I know this sounds critical of the 5D MkIV and I don’t mean it to be. Camera choice, like photography itself, tends to be subjective. It’s a very nice camera, has more resolution than the 5D Mk III, and has GPS and WiFi in addition to improved focusing. If you can rent it (I rent from, then do so and try it out to see for yourself.  I recommend you do that with any camera or lens that interests you.  Try before you buy.

Bordello Sisters Iin The Feasthall

The Bordello Sisters in the King’s Feasthall, 2016 Texas Renaissance Festival (Canon 5D Mk IV, Canon 14mm f2.8L lens, f4.5, shutter 1/50, ISO 4000, flash used)


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Filed under 5D Mk IV, Events, Flash Photography, Tests, Texas Renaissance Festival

Flat As A Pancake – The New Canon 40mm f2.8 STM Lens


I had never in my life heard of a pancake lens until one of the photography sites that I frequent trumpeted the announcement of the Canon 40mm STM f2.8 pancake lens. I then discovered other pancake lenses: Samsung puts out three of them: the 20mm, the 30mm and the 16mm, and Voigtlander also sells three of them: the Ultron 40mm,  the Color Skopar 25mm, and the Color Skopar 21mm.

A pancake lens is a reallyflat lens – in the case of the Canon model, the lens is about one (1)  inch tall. Really!  A 1-inch tall lens on a DSLR.



It looks like this on my camera:


When Canon announced this lens, with a price of $199, I said to myself: “Self, you should get this lens. It’s not that expensive, it sounds fun, it’s certainly smaller and lighter than your 50mm f1.2 lens.  Plus, it’s got a slightly wider view for those group shots. Granted, it’s not an L-lens, with that supreme L-lens quality, but nonetheless…..”

So, I placed a “pre-order” for this lens, since it was not yet in stock. A pre-order means the camera company has your order on record (i.e. in the queue with all of the other pre-orders for an item not yet in stock), but until said item arrives, they won’t charge your credit card or Paypal account.

Two full weeks later, still no lens. I lost my patience, rationalized to myself as to why I really didn’t need the 40mm pancake lens, cancelled the “pending” order and instead opted for the Canon 2x teleconverter. We all know how that worked out.

So, I re-ordered the now in-stock lens.

The 40mm pancake vs. the 50mm L lens on a camera:



First impressions right out of the box: It’s so cute! ;D

Ok, now for a little more helpful set of first impressions:

  • The pancake lens is so very light.  And, as you can see, the glass itself is pretty small, compared to the glass of the 50mm lens.  This gives me an indication that the L-lens  probably allows in more light than the pancake lens will.
  • The pancake lens feels relatively sturdy.  I’m comparing this to what I remember of the 50mm f1.8 lens I used to own, which both looked and felt a little on the flimsy side (my apologies to those of you out there who own and love this lens – remember, this is just my opinion).
  • The pancake lens was easy to attach to the camera.  I’ve read reviews where it’s a little difficult (especially for larger hands) to work with the manual focus.  I haven’t tried to use the manual focus because I generally don’t use manual focus on any of my lenses; my eyesight is not what it used to be at 51 years of age, so I generally rely on the AF.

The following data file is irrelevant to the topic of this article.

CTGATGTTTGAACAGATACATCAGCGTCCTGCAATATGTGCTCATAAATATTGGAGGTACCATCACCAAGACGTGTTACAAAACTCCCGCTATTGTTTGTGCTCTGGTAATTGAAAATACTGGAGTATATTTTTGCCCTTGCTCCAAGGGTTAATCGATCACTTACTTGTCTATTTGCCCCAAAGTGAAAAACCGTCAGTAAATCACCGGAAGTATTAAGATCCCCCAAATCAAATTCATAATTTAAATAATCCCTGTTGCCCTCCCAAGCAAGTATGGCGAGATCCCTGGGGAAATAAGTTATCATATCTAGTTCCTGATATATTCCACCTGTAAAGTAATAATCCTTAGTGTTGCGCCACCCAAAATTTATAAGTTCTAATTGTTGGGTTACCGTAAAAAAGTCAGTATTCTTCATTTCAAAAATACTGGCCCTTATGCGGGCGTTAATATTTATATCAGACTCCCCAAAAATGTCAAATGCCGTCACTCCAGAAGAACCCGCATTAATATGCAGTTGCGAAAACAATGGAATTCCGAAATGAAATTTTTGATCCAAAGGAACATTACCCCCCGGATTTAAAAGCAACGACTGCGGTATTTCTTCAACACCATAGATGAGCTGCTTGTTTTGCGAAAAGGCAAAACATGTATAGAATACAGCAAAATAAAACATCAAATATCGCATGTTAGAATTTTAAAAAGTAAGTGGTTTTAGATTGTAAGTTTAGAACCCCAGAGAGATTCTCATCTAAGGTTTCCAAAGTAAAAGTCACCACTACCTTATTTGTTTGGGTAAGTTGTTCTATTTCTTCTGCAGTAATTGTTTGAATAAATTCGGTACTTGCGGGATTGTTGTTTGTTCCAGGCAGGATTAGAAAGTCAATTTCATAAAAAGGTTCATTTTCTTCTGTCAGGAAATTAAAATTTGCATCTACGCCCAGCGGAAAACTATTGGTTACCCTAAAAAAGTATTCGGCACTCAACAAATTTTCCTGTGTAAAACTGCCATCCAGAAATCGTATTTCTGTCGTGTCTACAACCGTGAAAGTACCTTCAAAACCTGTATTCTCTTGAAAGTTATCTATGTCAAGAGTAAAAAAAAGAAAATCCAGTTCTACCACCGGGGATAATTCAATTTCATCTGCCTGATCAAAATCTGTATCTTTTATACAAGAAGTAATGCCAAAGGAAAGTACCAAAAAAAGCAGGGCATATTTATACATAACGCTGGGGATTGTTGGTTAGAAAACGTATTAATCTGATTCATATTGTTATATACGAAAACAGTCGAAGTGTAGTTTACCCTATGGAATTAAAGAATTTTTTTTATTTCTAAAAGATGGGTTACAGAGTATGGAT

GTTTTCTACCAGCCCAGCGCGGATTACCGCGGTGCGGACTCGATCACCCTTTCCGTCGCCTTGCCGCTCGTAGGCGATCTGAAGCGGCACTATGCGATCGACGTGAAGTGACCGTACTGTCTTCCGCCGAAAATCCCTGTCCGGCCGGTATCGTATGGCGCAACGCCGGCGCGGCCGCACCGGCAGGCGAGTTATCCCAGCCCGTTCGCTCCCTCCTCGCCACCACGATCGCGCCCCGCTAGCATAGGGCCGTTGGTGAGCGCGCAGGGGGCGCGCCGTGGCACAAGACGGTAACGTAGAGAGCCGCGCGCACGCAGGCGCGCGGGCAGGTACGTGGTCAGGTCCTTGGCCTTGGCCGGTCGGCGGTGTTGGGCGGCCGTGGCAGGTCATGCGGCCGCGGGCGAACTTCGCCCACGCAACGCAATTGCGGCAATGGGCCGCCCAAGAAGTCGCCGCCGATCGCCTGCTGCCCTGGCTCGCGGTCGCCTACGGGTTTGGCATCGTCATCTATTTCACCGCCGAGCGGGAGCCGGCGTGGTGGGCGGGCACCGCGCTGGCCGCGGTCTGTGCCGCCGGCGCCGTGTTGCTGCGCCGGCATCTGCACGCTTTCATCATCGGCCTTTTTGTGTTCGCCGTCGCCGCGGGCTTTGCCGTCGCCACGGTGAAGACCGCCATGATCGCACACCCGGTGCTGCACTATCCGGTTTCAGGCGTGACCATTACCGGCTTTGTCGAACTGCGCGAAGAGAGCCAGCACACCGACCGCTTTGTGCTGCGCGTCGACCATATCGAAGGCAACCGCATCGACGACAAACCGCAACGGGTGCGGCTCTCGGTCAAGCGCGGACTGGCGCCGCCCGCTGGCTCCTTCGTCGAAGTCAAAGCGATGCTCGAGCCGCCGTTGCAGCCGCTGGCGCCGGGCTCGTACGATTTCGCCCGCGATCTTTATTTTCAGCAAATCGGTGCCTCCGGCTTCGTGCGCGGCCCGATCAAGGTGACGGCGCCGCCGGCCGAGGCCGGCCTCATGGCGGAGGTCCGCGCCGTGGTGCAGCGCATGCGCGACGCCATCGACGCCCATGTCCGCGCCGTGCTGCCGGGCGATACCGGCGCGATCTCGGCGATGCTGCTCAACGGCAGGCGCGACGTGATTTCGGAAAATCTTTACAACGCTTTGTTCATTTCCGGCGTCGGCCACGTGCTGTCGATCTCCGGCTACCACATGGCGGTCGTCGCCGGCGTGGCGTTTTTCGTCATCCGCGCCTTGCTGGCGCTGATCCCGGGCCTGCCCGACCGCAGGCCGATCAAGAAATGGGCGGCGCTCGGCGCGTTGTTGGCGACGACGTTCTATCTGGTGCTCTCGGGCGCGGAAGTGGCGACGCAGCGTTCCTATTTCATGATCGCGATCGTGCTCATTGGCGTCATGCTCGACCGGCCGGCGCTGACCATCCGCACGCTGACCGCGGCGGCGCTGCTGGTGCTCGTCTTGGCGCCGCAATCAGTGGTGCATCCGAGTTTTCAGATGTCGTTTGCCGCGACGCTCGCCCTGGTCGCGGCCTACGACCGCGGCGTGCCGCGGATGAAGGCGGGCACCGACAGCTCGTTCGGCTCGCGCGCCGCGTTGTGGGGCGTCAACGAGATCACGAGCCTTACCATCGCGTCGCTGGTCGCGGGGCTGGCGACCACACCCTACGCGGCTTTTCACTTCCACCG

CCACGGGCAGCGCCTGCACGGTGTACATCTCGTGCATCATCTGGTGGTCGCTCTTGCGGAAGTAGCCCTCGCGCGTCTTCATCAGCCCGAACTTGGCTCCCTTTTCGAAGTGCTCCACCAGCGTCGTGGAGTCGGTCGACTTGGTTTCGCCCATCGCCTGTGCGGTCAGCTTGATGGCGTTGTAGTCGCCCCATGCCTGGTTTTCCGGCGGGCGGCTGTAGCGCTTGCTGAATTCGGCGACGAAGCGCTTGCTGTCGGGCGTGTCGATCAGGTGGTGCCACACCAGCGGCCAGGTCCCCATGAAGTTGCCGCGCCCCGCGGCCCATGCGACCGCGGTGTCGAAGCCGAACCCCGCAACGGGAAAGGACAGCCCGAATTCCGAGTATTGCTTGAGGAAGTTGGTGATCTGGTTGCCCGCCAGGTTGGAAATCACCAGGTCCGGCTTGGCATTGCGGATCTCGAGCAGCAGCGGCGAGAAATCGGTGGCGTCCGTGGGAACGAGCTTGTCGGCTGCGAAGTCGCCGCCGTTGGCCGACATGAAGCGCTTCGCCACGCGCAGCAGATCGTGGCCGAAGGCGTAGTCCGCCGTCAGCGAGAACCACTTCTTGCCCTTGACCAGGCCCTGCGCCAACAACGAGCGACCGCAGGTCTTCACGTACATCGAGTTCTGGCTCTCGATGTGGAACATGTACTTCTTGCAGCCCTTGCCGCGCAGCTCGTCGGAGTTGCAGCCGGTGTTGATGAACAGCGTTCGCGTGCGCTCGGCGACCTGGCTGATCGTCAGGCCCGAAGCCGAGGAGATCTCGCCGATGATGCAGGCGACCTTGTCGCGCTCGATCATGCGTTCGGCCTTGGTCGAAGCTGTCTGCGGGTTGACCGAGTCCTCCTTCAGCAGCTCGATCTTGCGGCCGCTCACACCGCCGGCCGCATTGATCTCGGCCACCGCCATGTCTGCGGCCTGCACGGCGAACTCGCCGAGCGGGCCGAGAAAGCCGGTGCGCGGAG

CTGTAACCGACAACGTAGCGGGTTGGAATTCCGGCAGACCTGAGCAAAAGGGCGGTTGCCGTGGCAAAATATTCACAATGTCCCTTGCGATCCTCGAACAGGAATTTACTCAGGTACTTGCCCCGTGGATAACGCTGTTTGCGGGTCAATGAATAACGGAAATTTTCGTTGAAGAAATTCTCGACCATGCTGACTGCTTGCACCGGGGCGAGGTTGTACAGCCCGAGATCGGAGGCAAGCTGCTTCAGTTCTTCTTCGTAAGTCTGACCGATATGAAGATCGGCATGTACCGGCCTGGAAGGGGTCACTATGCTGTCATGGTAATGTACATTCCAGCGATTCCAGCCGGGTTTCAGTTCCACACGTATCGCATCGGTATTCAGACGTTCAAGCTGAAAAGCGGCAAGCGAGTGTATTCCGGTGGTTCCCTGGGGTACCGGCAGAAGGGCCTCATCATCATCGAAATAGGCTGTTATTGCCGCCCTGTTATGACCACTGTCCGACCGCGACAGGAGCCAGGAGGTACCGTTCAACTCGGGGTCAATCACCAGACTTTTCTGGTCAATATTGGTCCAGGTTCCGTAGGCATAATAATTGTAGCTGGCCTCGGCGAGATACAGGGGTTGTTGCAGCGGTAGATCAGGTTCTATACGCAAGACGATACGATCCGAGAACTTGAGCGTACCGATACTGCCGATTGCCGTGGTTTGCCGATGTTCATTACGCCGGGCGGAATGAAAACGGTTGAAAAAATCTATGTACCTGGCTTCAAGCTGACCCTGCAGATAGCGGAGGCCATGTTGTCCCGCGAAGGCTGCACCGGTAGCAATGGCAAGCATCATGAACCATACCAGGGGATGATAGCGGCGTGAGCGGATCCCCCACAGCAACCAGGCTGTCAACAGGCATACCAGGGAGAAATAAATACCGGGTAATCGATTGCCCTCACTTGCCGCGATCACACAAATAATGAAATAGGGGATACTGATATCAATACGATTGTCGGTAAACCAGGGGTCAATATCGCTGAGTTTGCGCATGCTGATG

• Speaking of  AF, you probably want to know about this fancy STM focusing.  In a nutshell, that means the lens is supposed to ensure smooth and silent continuous focusing – especially important to those using the video mode on their cameras.  I personally found the focus motor noise to be practically non-existent.  There might have been a teeny bit of noise, but I could only hear it in total silence.  While using the lens outside with all of the background noises of birds singing, cars driving past, lawn mowers working, etc., I heard nada, and focusing was definitely smooth.  Actually, focusing was smooth even under interior low light conditions.
  • Of course, neither my 50mm nor this new 40mm have image stabilization (IS), but the 40mm lens is so small and light that shake seems to be less of an issue.  Just about every image I took, the focus was spot-on from the first click to the last, with very few blurry images.

So what’s that little rubber cup I have attached to my cute little lens?  Well, when using a non-L lens, I generally don’t bother with any sort of filter unless I opt to use a circular polarizer (CPL). There is a school of thought out there that says filters are simply another layer of glass through which the lens must focus, thus distorting the original image and reducing its clarity.  For non-L lenses, I apply that school of thought.  For L-lenses, I like using the slim versions of filters for UV / protection and (in the case of the CPL) to eliminate vignetting for wide angle shots.  For the non-L lenses I prefer to simply use a lens hood as protection and shade from sun flare. With this lens, there is not – yet – a dedicated hood.  However, there are all sorts of lens hoods for 52mm filter threads, which is what I ended up ordering.  I purchased this little rubber wonderfor nostalgic reasons  in addition to price; I fondly remember during my high school years using a rubber lens hood. It works fine and I never have to remove it if I don’t wish to.   Plus, it takes up very little room in the camera bag.  It’s not exactly sturdy (like if you accidentally slammed your lens up against the wall), but it still does the job for me.

I’m sure you all want me to quit babbling and get to the meat of this post, which are comparison photos, right?    Ok, but first, you need to understand a few things.  I am not a technical person; no tech-speak here in this post.  I’m simply doing this review straight out of the box, from a Joe(sephine) the Photographer point of view.

Below are comparison photos of the 40mm STM f2.8 pancake lens and the 50mm USM f1.2L lens on a Canon 5D Mark II body. Now, I’m pretty sure some of you are saying “comparing those two lenses is like comparing apples to oranges, rather than comparing apples to apples.”  True, but it’s all I have to work with.

Normally, what I like to do with a Raw photo is start my editing in Lightroom 4, then export it to Adobe Photoshop CS5 and run the Auto Tone, do any other little artistic tweaks, and then the final Unsharp Mask.

However, for this comparison, the first photos  you initially see here are straight out of the cameras. No processing whatsoever except to import the Raw files into the computer and convert them to TIFs and then to low-res JPGS. Same settings for both lenses; yes, I know that although I am using the same brand and make of cameras, no two cameras of the same brand and make are ever totallyalike. Deal with it.